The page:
1923. A war child: the Voisin C6 Laboratoire

With the valuable support of Prof. Massimo Grandi’s depth of knowledge and illustrative talent

Photo credit: Some images are taken from the book Asi Service "Quando le disegnava il vento" by Massimo Grandi

Gabriel Voisin made his name and fortune building airplanes during World War I. These were highly innovative planes, being built entirely in aluminum, and not with canvas for the wings and fuselage like others of the time. Keen to exploit his experience with light alloys, after the war, Voisin was drawn to the automobile market. There he found a tough rival in Ettore Bugatti, whose splendid cars boasted performance levels that more than matched their esthetic appeal.

Surprising in technical solutions that combine a heightened search for aerodynamic effectiveness at the rear leaving the front-mounted engine uncovered and clearly visible

So, what greater challenge could there be for Voisin than to take on his already famous rival in a Gran Prix race? We are talking about the 1923 Gran Prix of Tours. Knowing that Bugatti was getting ready to unveil a car that would be revolutionary, both in content and style, Voisin responded in kind. He built an aluminum monocoque chassis with a closed and completely flat bottom — in Formula 1 racing, this idea finally came to fruition half a century later — and a long, tapered tail for greater aerodynamic efficiency. In line with the principle that cars should be teardrop shaped, the rear track was narrower than the front, and the wheels were flush with the body and had perfectly smooth rims.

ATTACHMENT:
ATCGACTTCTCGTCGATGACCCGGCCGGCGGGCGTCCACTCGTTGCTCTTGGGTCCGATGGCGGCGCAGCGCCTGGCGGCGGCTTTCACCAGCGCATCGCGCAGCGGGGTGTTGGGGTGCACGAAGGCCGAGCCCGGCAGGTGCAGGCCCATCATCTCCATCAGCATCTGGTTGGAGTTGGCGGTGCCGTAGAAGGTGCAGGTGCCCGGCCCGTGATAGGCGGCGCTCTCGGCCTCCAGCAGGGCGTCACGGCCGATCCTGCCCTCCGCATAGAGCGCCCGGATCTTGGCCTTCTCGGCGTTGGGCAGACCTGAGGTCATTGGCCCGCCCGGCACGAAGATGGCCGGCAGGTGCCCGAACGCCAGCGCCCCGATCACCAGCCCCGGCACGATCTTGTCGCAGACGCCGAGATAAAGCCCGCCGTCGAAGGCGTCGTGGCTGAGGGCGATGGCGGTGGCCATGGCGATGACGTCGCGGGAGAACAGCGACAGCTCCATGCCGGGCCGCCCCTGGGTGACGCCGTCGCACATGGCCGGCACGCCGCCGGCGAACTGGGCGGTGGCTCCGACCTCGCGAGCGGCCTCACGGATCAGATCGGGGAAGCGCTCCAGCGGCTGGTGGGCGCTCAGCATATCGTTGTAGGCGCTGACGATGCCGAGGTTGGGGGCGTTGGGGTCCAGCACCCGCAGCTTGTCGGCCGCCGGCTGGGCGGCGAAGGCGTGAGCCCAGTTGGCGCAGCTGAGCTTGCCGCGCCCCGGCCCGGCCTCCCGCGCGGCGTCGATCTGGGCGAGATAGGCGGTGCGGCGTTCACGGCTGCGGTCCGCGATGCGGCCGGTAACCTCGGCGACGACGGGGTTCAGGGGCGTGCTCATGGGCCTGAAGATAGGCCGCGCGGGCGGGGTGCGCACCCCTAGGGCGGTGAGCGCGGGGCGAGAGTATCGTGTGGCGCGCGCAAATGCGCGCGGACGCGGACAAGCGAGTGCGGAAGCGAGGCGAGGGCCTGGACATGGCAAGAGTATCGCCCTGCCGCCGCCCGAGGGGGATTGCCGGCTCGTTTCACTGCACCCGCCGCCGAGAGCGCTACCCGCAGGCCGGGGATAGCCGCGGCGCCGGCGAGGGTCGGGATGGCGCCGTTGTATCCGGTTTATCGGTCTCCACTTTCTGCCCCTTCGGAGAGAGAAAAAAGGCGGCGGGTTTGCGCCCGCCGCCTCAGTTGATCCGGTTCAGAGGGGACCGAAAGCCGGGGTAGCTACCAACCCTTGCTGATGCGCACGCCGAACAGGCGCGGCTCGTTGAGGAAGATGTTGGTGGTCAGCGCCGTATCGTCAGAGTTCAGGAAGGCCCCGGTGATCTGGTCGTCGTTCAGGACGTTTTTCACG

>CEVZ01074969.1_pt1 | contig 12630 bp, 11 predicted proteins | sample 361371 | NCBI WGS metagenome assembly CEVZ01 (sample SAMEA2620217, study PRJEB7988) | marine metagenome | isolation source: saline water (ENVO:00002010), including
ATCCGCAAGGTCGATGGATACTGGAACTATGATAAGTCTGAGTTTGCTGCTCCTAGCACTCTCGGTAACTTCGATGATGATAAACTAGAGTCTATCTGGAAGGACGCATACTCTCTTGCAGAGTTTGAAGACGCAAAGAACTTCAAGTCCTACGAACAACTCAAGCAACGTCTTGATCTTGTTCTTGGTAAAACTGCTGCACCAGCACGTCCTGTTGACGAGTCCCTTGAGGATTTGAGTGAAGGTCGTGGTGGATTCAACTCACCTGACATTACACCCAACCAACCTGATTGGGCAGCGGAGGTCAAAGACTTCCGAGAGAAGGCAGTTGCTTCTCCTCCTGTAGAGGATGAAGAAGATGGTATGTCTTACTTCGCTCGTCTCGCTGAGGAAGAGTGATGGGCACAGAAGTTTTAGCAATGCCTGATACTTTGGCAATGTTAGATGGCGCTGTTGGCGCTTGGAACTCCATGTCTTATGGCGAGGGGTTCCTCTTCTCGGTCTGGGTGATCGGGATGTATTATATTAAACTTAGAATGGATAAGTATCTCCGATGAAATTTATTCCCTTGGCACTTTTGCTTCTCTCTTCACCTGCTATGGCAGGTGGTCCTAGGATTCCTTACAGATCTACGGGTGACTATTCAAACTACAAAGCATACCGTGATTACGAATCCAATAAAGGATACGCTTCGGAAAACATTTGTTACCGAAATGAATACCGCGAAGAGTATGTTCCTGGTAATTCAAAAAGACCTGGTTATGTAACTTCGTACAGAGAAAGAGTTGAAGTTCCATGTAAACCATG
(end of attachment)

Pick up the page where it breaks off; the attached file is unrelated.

The design in the plan clearly shows how much narrower the rear carriageway is than the front one. The body’s tight-wire wheels allowed the choice not to use the differential on the rear

The simple, modern lines of the tail were in complete contrast with the extravagant front, where the absence of fairing left the car’s overhanging 6-cylinder inline engine, actually not that powerful (just 80HP), exposed. One great feature is the air-driven propeller, rather like a child’s windmill, designed to power the radiator water cooling pump. This car was ingenious, lightweight (just 660 kg), and fragile: of the four that were entered, three broke down and had to pull out. The only car that finished took fifth place.

A decidedly tormented front design: in addition to the largely exposed engine, you can see the complexity of the front suspension and the curious small propeller with a completely unexpected purpose

But the brilliant Voisin was not disheartened: he continued to create futuristic aerodynamic cars until 1938, although he was thwarted somewhat by his insistence on using engines with moving sleeves and no valves, which were less efficient than those with springs and valves.

To limit the amount of power drained from the engine, the engine cooling pump is operated by the propeller that rotates when the car is in motion